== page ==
Lind: Swiss Model of Defense

William S. Lind publishes some interesting thinking on the next model of US Defense Forces:

Two readers, Marion and Herbert, asked whether the Swiss militia model might be relevant. The answer is clearly yes. Switzerland’s defense has been based on a militia for a very long time, and it has enabled Switzerland to preserve its neutrality, maintain its liberties and decentralized political system (real power lies at the cantonal, not the federal level of government) and keep its defense expenditures down. The Swiss militia is an ideal basis for defending Switzerland from 4GW. In fact, Switzerland already has an arrangement other countries will need to move to in a 4GW world: the regular armed services support the militia, instead of the other way around.

Congress and KPMG

Wall Street Journal:

The IRS’s standard in evaluating tax shelters is whether the transaction serves a “legitimate economic purpose,” or is crafted entirely to avoid taxes. Senators Carl Levin (D., Mich.) and Norm Coleman (R., Minn.) have proposed legislation that would enshrine that doctrine in law.
Speaking on the Senate floor last month, Mr. Levin described the distinction: “Abusive tax shelters are very different from legitimate tax shelters, such as deducting the interest paid on home mortgage or Congressionally approved tax deductions for building affordable housing. Abusive tax shelters are complicated transactions promoted to provide large tax benefits unintended by the tax code” (our emphasis). In other words, it’s OK to avoid taxes in any of the myriad ways Congress approves of. It’s abusive if Congress didn’t intend it — assuming anyone can ever figure out what Congress really intends.
Take the scheme known as SC2, one of those KPMG has come under fire for marketing. As reported in the Los Angeles Times, SC2 involved donating nonvoting shares in a Subchapter S corporation to a nonprofit entity; KPMG’s nonprofit of choice was the Los Angeles Fire and Police Pension System. The pension system would accept the shares, making them 90% owners of an S Corporation that would then retain the Corporation’s profits for several years. At that point, the pension fund would sell the shares back to the original owners. The pension plan pockets the proceeds while the S Corporation owners have converted the firm’s profits from regular income into long-term capital gains, taxed at a lower rate.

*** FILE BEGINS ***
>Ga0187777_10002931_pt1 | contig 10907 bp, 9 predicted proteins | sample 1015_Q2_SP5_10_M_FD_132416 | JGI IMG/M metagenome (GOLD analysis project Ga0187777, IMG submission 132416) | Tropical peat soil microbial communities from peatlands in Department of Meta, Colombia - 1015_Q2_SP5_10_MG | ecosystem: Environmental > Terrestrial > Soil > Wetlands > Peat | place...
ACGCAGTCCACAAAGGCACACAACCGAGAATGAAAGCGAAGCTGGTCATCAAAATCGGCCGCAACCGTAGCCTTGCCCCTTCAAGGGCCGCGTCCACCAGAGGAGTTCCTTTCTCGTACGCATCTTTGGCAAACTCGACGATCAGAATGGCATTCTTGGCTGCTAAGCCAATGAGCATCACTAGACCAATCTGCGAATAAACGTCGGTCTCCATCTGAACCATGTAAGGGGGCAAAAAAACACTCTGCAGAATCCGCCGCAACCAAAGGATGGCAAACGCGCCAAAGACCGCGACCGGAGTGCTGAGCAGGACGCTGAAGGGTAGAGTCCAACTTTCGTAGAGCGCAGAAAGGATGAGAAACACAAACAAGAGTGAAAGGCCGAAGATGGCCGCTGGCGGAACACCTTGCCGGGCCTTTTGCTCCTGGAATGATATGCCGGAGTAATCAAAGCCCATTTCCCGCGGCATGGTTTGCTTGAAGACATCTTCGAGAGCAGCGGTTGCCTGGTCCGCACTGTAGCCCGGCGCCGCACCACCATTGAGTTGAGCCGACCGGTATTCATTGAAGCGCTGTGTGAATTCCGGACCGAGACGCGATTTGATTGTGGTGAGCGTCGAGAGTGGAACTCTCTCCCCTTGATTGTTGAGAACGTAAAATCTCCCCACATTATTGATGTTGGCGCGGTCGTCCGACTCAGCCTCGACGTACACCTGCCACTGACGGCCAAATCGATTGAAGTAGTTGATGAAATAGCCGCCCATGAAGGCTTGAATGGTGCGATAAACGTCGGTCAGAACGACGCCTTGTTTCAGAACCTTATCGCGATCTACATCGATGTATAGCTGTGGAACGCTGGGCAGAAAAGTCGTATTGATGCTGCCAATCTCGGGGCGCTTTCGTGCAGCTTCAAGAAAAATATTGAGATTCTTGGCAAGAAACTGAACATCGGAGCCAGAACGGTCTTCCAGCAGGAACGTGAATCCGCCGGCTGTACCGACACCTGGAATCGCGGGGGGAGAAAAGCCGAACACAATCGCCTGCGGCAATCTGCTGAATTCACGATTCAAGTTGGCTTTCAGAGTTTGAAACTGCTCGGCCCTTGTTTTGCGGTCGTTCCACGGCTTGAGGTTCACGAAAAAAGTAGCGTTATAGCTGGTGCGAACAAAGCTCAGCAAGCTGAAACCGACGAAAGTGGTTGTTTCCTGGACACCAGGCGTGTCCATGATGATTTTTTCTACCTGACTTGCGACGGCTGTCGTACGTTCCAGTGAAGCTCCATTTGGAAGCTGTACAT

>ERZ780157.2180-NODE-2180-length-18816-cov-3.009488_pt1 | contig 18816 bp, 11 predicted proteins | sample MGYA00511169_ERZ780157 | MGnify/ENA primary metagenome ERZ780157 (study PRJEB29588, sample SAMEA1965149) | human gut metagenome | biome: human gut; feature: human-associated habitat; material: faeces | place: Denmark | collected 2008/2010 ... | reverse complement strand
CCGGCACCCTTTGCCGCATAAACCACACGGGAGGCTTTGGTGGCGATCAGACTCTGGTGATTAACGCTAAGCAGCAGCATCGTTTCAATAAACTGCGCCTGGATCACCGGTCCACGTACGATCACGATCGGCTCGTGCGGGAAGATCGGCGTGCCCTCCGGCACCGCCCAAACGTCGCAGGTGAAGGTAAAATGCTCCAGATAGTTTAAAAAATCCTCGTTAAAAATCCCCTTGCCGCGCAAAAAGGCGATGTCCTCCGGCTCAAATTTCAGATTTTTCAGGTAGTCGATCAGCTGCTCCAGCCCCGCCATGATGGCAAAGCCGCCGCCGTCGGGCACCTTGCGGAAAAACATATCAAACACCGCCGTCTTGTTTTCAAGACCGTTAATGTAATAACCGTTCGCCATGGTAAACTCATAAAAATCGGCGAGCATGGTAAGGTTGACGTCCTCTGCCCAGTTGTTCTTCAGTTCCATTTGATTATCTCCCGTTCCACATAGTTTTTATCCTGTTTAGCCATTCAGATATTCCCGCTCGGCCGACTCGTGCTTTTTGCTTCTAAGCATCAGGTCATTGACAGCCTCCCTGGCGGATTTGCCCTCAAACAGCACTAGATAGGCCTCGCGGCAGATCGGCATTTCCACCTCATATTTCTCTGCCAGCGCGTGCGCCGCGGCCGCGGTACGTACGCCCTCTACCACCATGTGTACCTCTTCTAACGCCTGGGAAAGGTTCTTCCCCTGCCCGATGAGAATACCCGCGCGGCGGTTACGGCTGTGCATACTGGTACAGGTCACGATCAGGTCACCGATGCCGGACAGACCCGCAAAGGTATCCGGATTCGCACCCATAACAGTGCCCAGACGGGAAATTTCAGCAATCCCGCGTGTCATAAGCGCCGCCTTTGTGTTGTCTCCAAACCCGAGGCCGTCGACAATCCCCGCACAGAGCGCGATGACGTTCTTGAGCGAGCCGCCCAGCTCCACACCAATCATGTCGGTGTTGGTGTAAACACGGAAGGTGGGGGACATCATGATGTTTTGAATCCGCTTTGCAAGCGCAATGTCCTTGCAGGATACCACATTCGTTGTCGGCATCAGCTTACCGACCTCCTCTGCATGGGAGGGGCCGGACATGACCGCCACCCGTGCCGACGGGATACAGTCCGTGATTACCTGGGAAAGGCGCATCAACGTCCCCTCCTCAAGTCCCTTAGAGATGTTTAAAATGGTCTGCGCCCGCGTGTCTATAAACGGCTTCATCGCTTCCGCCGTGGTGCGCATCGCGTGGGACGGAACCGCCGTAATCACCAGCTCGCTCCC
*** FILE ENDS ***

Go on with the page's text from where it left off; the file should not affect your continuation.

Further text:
Does SC2 serve an “economic interest”? Well, the participant in the scheme does pay the pension system for the shares when he buys them back, benefiting the firemen and policemen’s pension fund. The fund adds money to its coffers, and the taxpayer lowers his tax bill. Whether that’s abuse is for a judge or jury to decide, but Mr. Levin’s test — that Congress didn’t intend S corporations to be used that way — doesn’t seem adequate here.


“Trusted Computing” – Coming Soon to your PC

Bruce Schneier on “Trusted” Computing:

The Trusted Computing Group (TCG) is an industry consortium that is trying to build more secure computers. They have a lot of members, although the board of directors consists of Microsoft, Sony, AMD, Intel, IBM, SUN, HP, and two smaller companies who are voted on in a rotating basis.

The basic idea is that you build a computer from the ground up securely, with a core hardware “root of trust” called a Trusted Platform Module (TPM). Applications can run securely on the computer, can communicate with other applications and their owners securely, and can be sure that no untrusted applications have access to their data or code.

This sounds great, but it’s a double-edged sword. The same system that prevents worms and viruses from running on your computer might also stop you from using any legitimate software that your hardware or operating system vendor simply doesn’t like. The same system that protects spyware from accessing your data files might also stop you from copying audio and video files. The same system that ensures that all the patches you download are legitimate might also prevent you from, well, doing pretty much anything.

Memories: 1967 Ford Country Squire

Patrick Paternie on US culture and station wagons:

The term station wagon has evolved from a G-rated to an X-rated word and back again among U.S. automotive marketers. But love it or call it a five-door sedan, the station wagon is the iconic American automobile.
Station wagons flourished along with the growth of two other definitive aspects of the modern American lifestyle, the suburbs and the interstate. The epitome of nuclear family-era transportation, a roomy, luxurious station wagon and a AAA TripTik was a recipe for family bonding and adventure before National Lampoon’s Vacation and the Griswolds turned it into a rolling-disaster movie script.
By the end of the 1950s station wagons accounted for nearly one of five new car sales. It was the aspirational vehicle of the period, as evidenced by the Country Squire’s status at the top of Ford’s lineup.

More on the Tax System Mess: KPMG Indictments

Quite a bit of news Monday on the ongoing US Government Tax Shelter Investigations:

  • TaxProf links to statements, resolutions and indictments.